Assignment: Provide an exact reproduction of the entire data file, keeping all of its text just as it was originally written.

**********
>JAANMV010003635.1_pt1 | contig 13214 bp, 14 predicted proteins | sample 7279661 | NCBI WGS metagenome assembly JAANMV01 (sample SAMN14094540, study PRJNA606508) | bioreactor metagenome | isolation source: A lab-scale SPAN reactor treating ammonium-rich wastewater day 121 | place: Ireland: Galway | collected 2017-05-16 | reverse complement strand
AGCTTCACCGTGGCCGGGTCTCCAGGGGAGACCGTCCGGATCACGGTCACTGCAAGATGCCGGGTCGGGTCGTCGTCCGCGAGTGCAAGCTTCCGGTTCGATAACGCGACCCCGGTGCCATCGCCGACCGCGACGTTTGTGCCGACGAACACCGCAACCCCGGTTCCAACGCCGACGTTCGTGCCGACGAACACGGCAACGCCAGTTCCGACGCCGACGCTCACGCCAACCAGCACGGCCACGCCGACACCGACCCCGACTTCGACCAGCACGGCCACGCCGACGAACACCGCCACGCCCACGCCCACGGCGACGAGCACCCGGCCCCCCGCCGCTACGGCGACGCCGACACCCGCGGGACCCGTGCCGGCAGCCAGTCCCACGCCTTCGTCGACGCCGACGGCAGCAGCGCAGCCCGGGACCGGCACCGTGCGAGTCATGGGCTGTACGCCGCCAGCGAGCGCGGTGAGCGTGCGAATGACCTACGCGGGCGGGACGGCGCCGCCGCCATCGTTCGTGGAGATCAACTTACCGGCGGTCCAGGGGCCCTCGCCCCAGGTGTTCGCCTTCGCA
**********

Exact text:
>JAANMV010003635.1_pt1 | contig 13214 bp, 14 predicted proteins | sample 7279661 | NCBI WGS metagenome assembly JAANMV01 (sample SAMN14094540, study PRJNA606508) | bioreactor metagenome | isolation source: A lab-scale SPAN reactor treating ammonium-rich wastewater day 121 | place: Ireland: Galway | collected 2017-05-16 | reverse complement strand
AGCTTCACCGTGGCCGGGTCTCCAGGGGAGACCGTCCGGATCACGGTCACTGCAAGATGCCGGGTCGGGTCGTCGTCCGCGAGTGCAAGCTTCCGGTTCGATAACGCGACCCCGGTGCCATCGCCGACCGCGACGTTTGTGCCGACGAACACCGCAACCCCGGTTCCAACGCCGACGTTCGTGCCGACGAACACGGCAACGCCAGTTCCGACGCCGACGCTCACGCCAACCAGCACGGCCACGCCGACACCGACCCCGACTTCGACCAGCACGGCCACGCCGACGAACACCGCCACGCCCACGCCCACGGCGACGAGCACCCGGCCCCCCGCCGCTACGGCGACGCCGACACCCGCGGGACCCGTGCCGGCAGCCAGTCCCACGCCTTCGTCGACGCCGACGGCAGCAGCGCAGCCCGGGACCGGCACCGTGCGAGTCATGGGCTGTACGCCGCCAGCGAGCGCGGTGAGCGTGCGAATGACCTACGCGGGCGGGACGGCGCCGCCGCCATCGTTCGTGGAGATCAACTTACCGGCGGTCCAGGGGCCCTCGCCCCAGGTGTTCGCCTTCGCA